So what do we do today? We look for what God's people received. This is where I begin to hear arguments like this: "They received only what they had and what they had wasn't very good." How do we know that what they had wasn't very good? Again, men make that decision based on the "science" of textual criticism, not based on faith. Faith says that every generation of men would have the Words of God. And then I hear something like this: "But not everybody had the Words of God before the printing press." But isn't this just faithlessness? I don't know what men had and did not have. But I assume that God kept His promises. The people that wanted the Words could get to them. I don't believe that they had the same degree of accessibility that we have today, but I believe they were accessible because God said they would be accessible.
How do we know what books are in Scripture? The Bible doesn't say that we are to have 66. It doesn't say what are the names of those books we are to be looking for. Christians have believed that those books that God inspired believers would know. They would ring with authenticity. We base the canonicity of Books on the same terms as canonicity of Words. Scripture doesn't, however, teach a canonicity of Books but a canonicity of Words. The Bible emphasizes Words that are inspired and then kept by God's people. The question of which Books was settled by the churches. No passage says, "Have a church council," or that "church councils will decide what are the exact Books that should be in the canon." However, we have a basis for believing that saved people, indwelt by the Holy Spirit, would know what God's Words were. We are guided by this truth in the "what" of God's Words.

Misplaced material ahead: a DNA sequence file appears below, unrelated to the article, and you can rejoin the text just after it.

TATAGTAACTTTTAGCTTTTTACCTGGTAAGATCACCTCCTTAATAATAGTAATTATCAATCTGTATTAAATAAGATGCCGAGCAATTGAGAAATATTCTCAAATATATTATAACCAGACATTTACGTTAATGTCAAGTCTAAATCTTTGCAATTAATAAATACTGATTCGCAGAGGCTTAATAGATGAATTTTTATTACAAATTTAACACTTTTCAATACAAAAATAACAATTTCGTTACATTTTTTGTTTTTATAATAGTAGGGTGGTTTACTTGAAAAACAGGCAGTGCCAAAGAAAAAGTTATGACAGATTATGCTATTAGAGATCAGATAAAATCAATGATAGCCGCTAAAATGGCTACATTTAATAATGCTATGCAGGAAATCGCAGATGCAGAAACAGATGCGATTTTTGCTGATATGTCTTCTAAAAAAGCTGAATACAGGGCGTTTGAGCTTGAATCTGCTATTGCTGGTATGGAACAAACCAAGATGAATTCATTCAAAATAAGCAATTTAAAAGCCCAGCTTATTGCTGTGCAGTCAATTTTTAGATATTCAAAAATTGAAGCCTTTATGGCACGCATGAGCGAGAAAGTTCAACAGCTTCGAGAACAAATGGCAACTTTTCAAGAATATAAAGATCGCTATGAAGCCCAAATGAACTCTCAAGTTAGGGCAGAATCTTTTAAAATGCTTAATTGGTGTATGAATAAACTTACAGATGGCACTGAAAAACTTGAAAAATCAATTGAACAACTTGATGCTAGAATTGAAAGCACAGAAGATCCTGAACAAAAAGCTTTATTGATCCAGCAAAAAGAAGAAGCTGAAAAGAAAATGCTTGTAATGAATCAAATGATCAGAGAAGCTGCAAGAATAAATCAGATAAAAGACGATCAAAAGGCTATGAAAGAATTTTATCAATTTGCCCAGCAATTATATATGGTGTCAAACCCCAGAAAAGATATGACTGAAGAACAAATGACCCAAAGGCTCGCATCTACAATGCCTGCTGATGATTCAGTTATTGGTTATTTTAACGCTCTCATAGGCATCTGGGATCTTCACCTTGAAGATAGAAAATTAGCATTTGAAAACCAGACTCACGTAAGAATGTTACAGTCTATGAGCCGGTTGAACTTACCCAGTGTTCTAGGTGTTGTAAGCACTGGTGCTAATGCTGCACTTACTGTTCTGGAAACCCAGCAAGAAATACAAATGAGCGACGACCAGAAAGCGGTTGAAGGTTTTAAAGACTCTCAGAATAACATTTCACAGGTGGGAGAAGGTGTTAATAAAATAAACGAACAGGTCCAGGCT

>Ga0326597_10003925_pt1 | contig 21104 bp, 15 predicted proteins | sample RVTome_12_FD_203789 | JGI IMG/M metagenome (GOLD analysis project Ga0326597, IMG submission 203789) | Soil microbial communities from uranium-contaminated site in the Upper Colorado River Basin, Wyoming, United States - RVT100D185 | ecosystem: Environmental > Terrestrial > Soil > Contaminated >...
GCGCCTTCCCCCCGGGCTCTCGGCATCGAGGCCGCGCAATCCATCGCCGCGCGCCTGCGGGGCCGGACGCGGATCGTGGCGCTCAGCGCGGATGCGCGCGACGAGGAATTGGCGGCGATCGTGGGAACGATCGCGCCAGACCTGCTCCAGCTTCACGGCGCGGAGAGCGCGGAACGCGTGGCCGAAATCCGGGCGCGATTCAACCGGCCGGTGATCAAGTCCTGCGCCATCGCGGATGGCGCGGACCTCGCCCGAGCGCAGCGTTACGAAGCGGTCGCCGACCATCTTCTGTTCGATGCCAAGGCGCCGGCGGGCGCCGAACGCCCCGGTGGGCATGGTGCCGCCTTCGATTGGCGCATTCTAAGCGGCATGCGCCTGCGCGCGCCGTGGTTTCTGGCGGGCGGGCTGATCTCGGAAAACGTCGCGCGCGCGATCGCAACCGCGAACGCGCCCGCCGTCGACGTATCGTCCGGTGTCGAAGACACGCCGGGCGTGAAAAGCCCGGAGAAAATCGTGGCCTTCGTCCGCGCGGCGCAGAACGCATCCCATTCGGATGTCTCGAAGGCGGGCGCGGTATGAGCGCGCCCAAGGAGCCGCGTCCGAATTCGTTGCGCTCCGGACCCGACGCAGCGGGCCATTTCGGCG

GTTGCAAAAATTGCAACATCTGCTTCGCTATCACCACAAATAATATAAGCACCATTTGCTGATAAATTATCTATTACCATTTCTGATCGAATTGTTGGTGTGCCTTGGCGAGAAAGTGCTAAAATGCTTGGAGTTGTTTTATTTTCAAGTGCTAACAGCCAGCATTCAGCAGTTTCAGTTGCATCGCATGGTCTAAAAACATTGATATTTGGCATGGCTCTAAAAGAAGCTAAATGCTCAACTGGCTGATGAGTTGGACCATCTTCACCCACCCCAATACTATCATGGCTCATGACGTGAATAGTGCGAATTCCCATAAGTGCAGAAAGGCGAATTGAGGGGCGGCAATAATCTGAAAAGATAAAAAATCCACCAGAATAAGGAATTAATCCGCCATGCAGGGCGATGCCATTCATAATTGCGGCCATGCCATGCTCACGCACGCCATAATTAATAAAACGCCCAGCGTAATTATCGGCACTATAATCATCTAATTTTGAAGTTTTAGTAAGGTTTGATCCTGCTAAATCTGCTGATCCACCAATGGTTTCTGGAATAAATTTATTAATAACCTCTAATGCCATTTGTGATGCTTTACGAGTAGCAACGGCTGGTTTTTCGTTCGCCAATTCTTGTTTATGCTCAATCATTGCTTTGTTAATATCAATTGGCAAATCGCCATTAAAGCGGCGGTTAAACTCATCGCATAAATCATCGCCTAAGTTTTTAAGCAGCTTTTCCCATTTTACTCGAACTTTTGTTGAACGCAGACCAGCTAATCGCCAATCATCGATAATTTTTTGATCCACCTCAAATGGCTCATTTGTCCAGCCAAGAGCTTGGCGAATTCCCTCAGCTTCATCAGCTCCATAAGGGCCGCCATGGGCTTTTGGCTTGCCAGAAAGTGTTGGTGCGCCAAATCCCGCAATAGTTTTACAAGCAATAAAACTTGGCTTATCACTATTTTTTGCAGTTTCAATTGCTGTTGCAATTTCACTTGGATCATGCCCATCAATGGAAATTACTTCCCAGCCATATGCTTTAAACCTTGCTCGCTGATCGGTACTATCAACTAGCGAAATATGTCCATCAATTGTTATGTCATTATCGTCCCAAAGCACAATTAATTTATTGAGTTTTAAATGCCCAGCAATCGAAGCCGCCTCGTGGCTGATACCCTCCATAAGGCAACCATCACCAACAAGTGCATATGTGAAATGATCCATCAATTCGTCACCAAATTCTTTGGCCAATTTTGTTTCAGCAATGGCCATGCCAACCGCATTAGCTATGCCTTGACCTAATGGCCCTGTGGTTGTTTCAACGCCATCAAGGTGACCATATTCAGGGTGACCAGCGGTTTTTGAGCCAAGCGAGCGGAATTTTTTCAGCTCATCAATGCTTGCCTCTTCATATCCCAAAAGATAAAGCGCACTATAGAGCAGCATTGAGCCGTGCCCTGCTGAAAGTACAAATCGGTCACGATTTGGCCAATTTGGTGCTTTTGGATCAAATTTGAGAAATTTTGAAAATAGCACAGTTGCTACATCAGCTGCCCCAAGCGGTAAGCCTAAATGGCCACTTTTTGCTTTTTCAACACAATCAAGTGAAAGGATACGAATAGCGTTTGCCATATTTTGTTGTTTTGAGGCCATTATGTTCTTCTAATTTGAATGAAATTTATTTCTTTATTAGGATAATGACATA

This faith in God's preservation is the same faith that I have in my own salvation. It's the same faith I have in the inspiration of Scripture. I know that God keeps me despite all the sinning I have done. I could say that I have some evidence to the contrary that God keeps people saved because believers keep sinning. I ignore the externalistic for the criteria of Scripture. Abraham could have forsaken God because he didn't see that he was a great nation, but he staggered not in unbelief. He kept on going based on God's promises.
There is more. I don't put my trust in a special society of forensic scientists, the textual critics, which have been unbelievers. To the critical and eclectic text men, this makes them more objective. That's not what I see about preservation of Scripture in God's Word. I see the church as responsible. This is what dovetails with the "how." What did the churches accept? Whatever it was that they settled on is what I'm going to settle upon. And I'm talking about true churches, not apostate Roman Catholicism.
And last, the Bible says again and again that it is perfect. That it is pure. And we know that it is speaking about the Words. The preservation passages establish this. How can we add or take away from something that isn't already settled? I'm not going to list all the places that say the Bible is more pure than anything. I've done it many times before. This is the standard that men have expected and that we should expect because of what the Bible promises. I'm not going to waver from that.
Eclectic and critical text has instead given us a constantly mutating Bible that we know will only continue to be changed all the time. This doesn't fit a historic or biblical bibliology. I reject it based on that evidence. The evidence is the biblical criteria I should expect to be fulfilled. So again, how do we know what we know? I know by faith. God's promises are enough for me, because He never lies.
I'll have more to write in answer to some of the comments to Aaron's article, including some of what Aaron himself comments on his own post.